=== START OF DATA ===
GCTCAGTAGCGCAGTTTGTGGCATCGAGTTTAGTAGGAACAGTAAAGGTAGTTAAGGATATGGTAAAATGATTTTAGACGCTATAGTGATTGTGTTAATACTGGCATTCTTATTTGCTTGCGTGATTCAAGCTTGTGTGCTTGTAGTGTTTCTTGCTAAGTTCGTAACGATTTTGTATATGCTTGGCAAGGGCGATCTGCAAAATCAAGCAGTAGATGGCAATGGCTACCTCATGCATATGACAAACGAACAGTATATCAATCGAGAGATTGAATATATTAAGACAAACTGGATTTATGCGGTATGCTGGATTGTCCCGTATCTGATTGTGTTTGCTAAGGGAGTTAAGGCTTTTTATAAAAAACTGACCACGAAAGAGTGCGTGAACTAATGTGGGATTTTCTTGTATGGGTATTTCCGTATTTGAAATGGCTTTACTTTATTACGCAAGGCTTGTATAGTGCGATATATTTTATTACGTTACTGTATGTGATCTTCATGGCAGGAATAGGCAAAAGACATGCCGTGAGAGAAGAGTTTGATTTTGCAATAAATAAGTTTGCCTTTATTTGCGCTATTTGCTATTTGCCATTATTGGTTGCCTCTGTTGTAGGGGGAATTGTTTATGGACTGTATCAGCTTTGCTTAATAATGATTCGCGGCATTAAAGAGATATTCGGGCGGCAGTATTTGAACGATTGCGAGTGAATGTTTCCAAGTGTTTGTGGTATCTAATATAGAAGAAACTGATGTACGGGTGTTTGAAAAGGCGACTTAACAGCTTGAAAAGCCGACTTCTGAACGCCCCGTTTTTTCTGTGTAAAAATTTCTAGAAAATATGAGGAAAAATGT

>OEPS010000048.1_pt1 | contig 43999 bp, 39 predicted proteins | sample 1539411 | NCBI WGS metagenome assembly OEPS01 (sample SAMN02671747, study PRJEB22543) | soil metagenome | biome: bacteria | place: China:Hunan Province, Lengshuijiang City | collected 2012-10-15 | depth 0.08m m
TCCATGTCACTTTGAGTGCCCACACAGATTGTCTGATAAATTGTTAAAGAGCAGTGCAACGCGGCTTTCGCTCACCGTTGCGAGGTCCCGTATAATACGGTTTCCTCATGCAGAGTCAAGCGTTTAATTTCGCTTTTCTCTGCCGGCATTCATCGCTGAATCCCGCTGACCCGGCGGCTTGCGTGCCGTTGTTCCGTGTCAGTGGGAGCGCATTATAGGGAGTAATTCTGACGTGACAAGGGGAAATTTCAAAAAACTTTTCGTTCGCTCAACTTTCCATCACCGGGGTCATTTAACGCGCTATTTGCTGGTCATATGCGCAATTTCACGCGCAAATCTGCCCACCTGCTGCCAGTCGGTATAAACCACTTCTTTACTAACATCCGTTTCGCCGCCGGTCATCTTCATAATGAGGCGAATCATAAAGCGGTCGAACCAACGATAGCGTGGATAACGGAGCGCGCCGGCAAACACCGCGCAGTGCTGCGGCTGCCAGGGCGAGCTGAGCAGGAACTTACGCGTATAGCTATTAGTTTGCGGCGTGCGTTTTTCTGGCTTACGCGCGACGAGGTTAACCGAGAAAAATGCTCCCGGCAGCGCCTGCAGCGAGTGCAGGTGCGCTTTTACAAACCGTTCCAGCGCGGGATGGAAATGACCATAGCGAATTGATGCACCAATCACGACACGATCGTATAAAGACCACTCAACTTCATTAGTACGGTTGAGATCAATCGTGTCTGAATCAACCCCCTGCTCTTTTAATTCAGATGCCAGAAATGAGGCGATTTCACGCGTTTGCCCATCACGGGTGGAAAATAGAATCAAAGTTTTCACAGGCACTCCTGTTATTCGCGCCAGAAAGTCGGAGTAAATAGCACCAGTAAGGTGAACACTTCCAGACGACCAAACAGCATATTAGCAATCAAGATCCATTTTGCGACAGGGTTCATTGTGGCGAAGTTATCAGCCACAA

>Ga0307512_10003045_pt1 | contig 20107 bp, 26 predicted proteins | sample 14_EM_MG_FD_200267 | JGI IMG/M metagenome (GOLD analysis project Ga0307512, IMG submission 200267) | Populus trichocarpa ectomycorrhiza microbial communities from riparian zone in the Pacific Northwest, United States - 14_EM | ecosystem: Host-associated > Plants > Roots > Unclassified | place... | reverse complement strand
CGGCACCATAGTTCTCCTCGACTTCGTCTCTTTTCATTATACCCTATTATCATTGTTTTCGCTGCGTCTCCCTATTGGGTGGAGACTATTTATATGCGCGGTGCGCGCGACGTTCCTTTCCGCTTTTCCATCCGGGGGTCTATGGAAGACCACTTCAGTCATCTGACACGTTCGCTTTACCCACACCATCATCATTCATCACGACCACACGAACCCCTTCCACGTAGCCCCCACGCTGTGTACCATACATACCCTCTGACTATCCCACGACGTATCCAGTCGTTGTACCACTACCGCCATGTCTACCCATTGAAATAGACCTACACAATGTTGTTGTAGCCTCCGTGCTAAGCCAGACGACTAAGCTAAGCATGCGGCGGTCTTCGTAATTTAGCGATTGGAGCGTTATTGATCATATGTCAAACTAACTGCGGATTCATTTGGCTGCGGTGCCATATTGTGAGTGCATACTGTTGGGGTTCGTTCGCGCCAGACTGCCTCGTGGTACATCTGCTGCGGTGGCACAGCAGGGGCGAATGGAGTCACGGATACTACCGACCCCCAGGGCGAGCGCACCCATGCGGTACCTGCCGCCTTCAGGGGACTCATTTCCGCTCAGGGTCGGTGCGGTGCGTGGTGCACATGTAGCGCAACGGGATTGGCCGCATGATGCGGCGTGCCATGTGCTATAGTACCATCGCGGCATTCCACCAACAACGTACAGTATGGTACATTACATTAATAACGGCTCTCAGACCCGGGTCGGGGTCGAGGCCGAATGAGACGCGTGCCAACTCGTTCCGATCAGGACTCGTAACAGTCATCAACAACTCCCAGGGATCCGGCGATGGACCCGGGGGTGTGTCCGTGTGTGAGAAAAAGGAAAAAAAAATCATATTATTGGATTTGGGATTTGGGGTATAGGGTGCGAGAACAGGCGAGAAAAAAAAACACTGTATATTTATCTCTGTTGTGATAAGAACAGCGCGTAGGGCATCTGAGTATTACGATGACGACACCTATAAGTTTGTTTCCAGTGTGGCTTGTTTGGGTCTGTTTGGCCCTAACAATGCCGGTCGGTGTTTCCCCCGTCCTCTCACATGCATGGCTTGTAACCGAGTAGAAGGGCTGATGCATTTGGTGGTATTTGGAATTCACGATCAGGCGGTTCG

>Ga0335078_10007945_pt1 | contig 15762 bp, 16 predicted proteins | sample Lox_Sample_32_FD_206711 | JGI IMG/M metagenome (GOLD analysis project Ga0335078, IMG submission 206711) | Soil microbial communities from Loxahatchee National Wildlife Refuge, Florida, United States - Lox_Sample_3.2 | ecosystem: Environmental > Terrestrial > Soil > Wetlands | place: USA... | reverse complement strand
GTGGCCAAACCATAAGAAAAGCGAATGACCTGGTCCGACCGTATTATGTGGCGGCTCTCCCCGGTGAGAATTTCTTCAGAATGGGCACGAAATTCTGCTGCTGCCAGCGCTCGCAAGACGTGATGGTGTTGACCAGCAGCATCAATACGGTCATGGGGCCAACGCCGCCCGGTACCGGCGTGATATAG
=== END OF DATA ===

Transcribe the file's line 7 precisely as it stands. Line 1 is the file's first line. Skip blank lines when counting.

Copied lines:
GTGGCCAAACCATAAGAAAAGCGAATGACCTGGTCCGACCGTATTATGTGGCGGCTCTCCCCGGTGAGAATTTCTTCAGAATGGGCACGAAATTCTGCTGCTGCCAGCGCTCGCAAGACGTGATGGTGTTGACCAGCAGCATCAATACGGTCATGGGGCCAACGCCGCCCGGTACCGGCGTGATATAG